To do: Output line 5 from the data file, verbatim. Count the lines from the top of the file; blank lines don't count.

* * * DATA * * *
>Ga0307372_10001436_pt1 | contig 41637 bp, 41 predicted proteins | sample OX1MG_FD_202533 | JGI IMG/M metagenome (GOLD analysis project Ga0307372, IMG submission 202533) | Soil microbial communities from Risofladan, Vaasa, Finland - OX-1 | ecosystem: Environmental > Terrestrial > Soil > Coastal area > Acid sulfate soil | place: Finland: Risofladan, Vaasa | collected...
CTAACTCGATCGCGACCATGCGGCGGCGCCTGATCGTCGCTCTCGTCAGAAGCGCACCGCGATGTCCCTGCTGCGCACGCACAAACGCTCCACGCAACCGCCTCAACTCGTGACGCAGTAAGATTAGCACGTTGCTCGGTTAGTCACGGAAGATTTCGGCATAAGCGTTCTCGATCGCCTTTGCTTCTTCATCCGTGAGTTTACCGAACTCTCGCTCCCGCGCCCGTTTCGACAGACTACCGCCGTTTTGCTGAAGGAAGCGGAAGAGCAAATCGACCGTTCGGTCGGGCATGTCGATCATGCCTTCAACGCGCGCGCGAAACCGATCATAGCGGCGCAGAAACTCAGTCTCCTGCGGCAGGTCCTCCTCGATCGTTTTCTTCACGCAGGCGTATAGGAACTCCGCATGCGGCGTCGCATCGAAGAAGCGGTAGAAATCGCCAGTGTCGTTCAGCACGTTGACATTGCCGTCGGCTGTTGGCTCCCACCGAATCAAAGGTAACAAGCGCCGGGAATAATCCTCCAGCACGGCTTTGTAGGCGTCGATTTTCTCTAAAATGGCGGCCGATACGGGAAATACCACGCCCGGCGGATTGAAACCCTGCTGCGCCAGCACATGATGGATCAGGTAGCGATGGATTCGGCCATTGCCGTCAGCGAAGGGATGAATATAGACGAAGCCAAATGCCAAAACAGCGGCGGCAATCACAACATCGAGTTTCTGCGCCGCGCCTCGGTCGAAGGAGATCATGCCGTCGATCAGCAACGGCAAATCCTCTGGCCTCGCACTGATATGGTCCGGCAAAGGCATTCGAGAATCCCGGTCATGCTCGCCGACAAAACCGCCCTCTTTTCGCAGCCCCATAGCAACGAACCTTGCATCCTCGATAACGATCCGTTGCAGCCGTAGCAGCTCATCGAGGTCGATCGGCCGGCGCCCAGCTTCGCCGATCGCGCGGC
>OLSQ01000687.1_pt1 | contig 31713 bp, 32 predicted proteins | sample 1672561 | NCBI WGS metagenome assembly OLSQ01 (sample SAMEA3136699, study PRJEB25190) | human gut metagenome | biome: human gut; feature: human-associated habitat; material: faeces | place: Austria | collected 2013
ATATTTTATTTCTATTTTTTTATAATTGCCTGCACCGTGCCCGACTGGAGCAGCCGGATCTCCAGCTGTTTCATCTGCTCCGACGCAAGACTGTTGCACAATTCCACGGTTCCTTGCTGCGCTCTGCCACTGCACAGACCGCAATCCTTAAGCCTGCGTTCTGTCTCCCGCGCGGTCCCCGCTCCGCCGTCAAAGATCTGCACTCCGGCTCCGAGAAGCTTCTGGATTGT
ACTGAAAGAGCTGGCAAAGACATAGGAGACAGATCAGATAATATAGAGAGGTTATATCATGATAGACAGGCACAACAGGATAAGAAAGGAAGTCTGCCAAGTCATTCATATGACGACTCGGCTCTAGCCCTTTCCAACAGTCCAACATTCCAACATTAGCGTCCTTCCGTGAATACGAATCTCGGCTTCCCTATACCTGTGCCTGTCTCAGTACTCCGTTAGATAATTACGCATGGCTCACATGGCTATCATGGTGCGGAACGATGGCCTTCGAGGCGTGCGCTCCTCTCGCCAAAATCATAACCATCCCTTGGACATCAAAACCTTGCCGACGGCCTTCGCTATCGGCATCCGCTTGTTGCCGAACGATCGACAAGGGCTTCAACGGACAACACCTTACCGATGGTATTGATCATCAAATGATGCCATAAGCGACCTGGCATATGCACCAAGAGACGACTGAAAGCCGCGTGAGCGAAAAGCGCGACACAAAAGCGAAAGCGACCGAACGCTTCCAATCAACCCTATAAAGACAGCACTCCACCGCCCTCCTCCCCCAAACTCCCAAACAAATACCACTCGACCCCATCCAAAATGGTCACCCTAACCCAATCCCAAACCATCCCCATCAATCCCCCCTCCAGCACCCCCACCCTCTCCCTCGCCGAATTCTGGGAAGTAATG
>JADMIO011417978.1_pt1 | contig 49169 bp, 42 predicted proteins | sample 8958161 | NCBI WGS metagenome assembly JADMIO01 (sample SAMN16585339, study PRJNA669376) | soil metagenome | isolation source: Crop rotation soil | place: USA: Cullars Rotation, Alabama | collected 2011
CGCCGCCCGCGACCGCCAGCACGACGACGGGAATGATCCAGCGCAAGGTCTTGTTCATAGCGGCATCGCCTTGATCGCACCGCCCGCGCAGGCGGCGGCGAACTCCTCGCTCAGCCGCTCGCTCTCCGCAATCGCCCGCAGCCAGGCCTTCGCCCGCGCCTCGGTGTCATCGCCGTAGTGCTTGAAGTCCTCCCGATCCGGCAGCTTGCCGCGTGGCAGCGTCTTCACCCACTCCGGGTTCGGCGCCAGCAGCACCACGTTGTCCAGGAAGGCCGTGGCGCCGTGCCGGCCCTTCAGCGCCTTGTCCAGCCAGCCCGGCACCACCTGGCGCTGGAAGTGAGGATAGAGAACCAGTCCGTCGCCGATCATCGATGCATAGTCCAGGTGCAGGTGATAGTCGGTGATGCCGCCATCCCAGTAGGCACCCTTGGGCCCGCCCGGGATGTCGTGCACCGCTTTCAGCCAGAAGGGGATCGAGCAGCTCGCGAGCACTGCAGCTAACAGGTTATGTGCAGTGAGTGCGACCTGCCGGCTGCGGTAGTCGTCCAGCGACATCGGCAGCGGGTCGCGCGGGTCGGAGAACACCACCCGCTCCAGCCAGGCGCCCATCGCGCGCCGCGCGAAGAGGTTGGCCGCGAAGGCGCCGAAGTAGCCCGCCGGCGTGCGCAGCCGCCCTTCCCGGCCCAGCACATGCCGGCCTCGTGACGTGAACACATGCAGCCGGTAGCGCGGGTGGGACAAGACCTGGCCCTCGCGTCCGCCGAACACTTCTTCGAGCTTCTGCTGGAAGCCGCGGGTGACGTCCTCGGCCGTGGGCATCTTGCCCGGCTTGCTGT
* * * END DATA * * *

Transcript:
ACTGAAAGAGCTGGCAAAGACATAGGAGACAGATCAGATAATATAGAGAGGTTATATCATGATAGACAGGCACAACAGGATAAGAAAGGAAGTCTGCCAAGTCATTCATATGACGACTCGGCTCTAGCCCTTTCCAACAGTCCAACATTCCAACATTAGCGTCCTTCCGTGAATACGAATCTCGGCTTCCCTATACCTGTGCCTGTCTCAGTACTCCGTTAGATAATTACGCATGGCTCACATGGCTATCATGGTGCGGAACGATGGCCTTCGAGGCGTGCGCTCCTCTCGCCAAAATCATAACCATCCCTTGGACATCAAAACCTTGCCGACGGCCTTCGCTATCGGCATCCGCTTGTTGCCGAACGATCGACAAGGGCTTCAACGGACAACACCTTACCGATGGTATTGATCATCAAATGATGCCATAAGCGACCTGGCATATGCACCAAGAGACGACTGAAAGCCGCGTGAGCGAAAAGCGCGACACAAAAGCGAAAGCGACCGAACGCTTCCAATCAACCCTATAAAGACAGCACTCCACCGCCCTCCTCCCCCAAACTCCCAAACAAATACCACTCGACCCCATCCAAAATGGTCACCCTAACCCAATCCCAAACCATCCCCATCAATCCCCCCTCCAGCACCCCCACCCTCTCCCTCGCCGAATTCTGGGAAGTAATG